Health systems spend over $8 billion each year on energy, accounting for about 10% of the energy used by commercial buildings in the U.S. Because they operate around the clock, hospitals use 2.5 times more energy per square foot compared to office buildings. Collectively, health systems and medtech companies can pursue aggregate Power Purchase Agreements (PPAs) to procure renewable electricity. Organizations can pool their demand through an aggregate PPA to procure renewable electricity at a lower price. This enables small companies, that may not generate enough demand on their own, to benefit.

Product innovation 

Embedded carbon in medtech products contributes substantially to both health systems’ and suppliers’ Scope 3 emissions. Suppliers have been looking at ways to produce more sustainable products in response to customer demand and to meet their own decarbonization goals. However, changing products can be particularly challenging because design and manufacturing changes may require significant upfront investment, longer timelines, and regulatory considerations. Collaboration between health systems and medtech suppliers creates a significant opportunity to focus on specific subsets or categories of products and identify ways to decarbonize across the product lifecycle.

In the short-term, collaborating on product and packaging takeback programs will allow medtech suppliers to collect and reprocess or recycle the component parts of used products. Health systems and medtech suppliers can also work together to identify packaging materials that can be reduced or made more sustainable. In the longer-term, they can look at broad product composition changes to bring more sustainable products to market. 

Product utilization

Product utilization plays a significant role in the emissions generated over a product’s lifecycle. Single-use devices (SUDs) are ubiquitous in healthcare, but they produce more greenhouse gas emissions compared to reusable equipment.

Together, health systems and medtech suppliers can evaluate opportunities to reduce the impacts of product use in several ways: 1) Look for opportunities to replace single-use devices with more durable options while maintaining patient safety in different clinical environments; 2) Reprocess SUDs to reduce waste, lower costs and address carbon emissions; and 3) Implement annual surgical kit reformulation in which clinicians identify items that routinely go unused during procedures and remove them from surgical packs to avoid the unnecessary purchase, processing, and disposal of those supplies.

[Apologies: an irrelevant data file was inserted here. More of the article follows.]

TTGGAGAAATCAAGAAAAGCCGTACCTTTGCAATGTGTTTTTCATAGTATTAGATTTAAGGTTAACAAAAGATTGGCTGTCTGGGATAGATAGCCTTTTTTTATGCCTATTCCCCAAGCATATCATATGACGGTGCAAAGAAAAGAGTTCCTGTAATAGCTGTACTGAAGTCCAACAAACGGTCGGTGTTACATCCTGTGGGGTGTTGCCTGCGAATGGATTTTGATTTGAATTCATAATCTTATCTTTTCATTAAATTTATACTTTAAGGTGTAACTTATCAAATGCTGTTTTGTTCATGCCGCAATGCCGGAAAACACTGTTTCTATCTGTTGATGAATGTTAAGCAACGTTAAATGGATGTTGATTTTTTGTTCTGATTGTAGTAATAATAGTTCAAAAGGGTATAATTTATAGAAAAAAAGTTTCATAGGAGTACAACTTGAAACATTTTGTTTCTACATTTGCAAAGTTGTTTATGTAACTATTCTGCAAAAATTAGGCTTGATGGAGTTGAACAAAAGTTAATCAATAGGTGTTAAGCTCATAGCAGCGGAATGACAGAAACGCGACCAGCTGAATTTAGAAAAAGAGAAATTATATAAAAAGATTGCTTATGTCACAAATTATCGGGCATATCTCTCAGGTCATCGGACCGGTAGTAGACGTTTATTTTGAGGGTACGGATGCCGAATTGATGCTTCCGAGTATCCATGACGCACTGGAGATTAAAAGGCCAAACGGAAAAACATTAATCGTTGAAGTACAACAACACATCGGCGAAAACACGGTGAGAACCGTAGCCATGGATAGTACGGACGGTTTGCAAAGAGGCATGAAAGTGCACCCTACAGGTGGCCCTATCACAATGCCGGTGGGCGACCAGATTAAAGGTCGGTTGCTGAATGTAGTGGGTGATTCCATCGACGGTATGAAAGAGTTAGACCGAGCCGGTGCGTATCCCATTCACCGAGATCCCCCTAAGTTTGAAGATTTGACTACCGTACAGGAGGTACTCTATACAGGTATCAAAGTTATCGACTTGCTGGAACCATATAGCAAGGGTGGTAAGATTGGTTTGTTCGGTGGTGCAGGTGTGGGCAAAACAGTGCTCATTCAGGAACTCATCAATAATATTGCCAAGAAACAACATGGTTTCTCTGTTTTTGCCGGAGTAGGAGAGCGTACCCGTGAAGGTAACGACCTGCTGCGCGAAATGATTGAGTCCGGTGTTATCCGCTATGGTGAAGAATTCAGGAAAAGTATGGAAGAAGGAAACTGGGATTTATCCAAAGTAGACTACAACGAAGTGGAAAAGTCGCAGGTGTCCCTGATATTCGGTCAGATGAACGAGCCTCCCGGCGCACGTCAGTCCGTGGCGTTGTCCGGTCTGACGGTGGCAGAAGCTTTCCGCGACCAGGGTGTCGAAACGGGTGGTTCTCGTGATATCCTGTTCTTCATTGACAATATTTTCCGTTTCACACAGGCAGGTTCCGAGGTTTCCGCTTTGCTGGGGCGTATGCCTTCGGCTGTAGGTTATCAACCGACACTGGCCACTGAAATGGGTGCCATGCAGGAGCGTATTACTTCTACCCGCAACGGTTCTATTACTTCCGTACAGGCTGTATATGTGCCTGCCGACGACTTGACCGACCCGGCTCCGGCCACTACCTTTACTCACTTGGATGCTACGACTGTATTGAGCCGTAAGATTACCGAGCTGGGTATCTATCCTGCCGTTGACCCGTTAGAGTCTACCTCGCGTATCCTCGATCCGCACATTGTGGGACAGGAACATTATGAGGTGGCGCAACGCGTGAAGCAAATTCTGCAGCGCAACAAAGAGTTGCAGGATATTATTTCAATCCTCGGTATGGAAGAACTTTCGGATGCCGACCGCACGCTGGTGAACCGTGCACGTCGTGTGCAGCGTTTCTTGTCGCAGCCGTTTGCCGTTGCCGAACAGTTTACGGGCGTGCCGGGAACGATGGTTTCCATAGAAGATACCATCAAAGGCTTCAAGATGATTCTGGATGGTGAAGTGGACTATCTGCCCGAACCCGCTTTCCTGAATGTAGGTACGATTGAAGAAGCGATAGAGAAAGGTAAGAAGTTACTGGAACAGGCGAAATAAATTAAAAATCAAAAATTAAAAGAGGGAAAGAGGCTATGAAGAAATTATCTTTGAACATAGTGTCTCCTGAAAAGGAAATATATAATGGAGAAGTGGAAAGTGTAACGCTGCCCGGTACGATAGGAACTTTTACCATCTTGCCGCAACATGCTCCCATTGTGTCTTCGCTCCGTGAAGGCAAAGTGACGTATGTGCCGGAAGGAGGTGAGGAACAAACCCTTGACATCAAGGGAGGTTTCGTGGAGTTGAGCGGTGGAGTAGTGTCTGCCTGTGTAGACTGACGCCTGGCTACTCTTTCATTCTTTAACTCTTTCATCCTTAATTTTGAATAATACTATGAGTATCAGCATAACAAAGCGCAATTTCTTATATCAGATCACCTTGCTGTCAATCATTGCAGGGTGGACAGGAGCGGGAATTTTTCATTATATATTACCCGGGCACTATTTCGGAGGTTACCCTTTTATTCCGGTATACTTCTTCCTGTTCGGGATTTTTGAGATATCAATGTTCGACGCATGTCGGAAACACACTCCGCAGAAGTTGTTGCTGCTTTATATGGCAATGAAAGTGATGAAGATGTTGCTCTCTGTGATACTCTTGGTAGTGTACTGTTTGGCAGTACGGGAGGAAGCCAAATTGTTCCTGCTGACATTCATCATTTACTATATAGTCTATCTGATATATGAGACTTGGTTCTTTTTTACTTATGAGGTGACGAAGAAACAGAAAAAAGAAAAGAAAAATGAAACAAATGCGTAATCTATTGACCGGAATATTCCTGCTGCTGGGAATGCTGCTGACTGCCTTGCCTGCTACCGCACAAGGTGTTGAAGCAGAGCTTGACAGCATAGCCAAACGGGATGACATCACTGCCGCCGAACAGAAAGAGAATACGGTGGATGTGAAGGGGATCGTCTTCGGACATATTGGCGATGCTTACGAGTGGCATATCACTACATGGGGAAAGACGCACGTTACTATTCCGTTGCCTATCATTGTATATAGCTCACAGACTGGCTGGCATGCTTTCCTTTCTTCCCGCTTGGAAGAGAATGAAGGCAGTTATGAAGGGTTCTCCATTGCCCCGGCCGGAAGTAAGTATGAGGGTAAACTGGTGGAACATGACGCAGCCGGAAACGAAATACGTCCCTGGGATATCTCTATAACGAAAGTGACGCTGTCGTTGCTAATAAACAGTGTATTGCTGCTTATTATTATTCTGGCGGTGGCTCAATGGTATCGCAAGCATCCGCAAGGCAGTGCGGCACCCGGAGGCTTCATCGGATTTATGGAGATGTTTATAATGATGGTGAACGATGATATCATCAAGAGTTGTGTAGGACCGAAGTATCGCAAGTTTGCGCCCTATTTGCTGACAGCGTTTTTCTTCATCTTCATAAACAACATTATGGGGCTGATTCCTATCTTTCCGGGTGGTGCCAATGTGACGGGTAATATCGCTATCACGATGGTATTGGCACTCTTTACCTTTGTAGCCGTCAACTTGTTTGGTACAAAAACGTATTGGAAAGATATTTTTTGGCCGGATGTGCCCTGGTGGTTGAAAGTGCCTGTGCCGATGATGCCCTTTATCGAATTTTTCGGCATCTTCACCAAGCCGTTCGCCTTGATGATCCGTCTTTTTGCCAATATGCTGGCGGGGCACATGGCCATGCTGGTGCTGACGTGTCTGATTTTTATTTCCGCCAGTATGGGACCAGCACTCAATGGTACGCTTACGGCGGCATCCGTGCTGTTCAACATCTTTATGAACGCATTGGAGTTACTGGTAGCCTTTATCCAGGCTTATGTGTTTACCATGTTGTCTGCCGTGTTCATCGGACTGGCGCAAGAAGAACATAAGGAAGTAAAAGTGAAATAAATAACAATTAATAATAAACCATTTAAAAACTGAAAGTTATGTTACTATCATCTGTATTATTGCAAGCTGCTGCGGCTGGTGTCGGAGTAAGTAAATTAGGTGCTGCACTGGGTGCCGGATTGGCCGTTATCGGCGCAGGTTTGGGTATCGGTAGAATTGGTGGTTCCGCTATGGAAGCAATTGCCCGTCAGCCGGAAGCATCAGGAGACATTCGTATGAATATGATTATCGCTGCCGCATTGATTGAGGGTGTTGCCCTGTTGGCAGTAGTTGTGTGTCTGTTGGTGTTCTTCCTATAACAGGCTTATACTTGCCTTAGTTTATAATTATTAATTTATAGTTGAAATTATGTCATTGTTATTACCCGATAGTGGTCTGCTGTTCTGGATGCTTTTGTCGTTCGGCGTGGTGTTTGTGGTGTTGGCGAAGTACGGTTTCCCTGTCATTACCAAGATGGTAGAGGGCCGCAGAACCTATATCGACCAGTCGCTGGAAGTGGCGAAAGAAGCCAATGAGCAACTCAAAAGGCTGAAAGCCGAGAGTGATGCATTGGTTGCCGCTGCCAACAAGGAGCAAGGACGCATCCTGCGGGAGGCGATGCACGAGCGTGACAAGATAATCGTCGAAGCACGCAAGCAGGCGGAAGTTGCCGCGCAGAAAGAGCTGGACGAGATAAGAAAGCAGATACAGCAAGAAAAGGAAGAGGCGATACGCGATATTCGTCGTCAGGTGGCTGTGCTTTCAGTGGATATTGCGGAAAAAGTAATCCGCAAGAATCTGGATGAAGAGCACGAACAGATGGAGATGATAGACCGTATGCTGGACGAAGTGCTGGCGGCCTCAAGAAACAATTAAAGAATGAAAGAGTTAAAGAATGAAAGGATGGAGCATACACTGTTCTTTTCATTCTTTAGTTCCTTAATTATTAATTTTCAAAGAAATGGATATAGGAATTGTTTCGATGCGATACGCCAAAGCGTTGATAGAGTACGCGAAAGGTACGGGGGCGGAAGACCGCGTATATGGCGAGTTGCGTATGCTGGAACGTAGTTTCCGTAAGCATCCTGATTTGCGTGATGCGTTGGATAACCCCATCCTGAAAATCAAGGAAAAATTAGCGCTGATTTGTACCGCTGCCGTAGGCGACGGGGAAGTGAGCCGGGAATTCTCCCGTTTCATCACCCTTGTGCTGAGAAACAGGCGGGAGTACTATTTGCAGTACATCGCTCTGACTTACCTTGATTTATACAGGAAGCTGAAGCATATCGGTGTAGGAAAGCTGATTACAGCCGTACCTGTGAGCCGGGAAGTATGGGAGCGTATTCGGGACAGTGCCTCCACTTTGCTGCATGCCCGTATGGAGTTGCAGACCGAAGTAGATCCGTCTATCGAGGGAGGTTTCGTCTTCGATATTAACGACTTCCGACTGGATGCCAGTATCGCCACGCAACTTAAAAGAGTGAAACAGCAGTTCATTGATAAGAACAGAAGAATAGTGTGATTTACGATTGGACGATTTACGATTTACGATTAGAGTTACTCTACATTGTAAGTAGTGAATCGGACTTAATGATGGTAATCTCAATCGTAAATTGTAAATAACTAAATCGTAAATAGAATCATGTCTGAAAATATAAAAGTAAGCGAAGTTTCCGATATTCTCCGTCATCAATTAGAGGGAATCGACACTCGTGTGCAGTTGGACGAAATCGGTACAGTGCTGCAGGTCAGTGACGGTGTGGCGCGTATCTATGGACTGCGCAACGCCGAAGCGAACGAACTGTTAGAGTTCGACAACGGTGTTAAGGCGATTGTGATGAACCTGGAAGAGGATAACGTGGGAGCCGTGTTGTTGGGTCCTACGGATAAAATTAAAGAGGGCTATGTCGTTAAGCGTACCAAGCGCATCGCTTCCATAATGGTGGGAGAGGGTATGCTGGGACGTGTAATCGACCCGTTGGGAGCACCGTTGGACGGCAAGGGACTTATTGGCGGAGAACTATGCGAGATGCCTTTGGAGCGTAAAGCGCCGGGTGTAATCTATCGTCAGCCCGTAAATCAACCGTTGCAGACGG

Transportation and logistics

According to the U.S. Environmental Protection Agency, the transportation sector generates the largest share of the country’s GHG emissions, contributing 28% of total emissions. The health sector contributes to these emissions via the transportation of patients, employees, and goods and services. Health systems and medtech suppliers can identify transportation and delivery strategies to decrease emissions while simultaneously increasing efficiency and customer and patient satisfaction.

Reducing the number and frequency of deliveries may require challenging suppliers, distributors, and health systems to make system and process adjustments. This will involve considerations across the supply chain, including advanced ordering and shipping, route planning, receiving product, and optimal storage conditions.

The path forward

While several existing health sector industry collaboratives are working on decarbonization, they are either broad sector collaborations or primarily focused on decarbonizing the pharmaceutical value chain, with limited health system and medtech representation. To address this gap, a new collaborative  of health systems, medtech suppliers, distributors, GPOs and industry partners will be launched this year to implement the collective actions.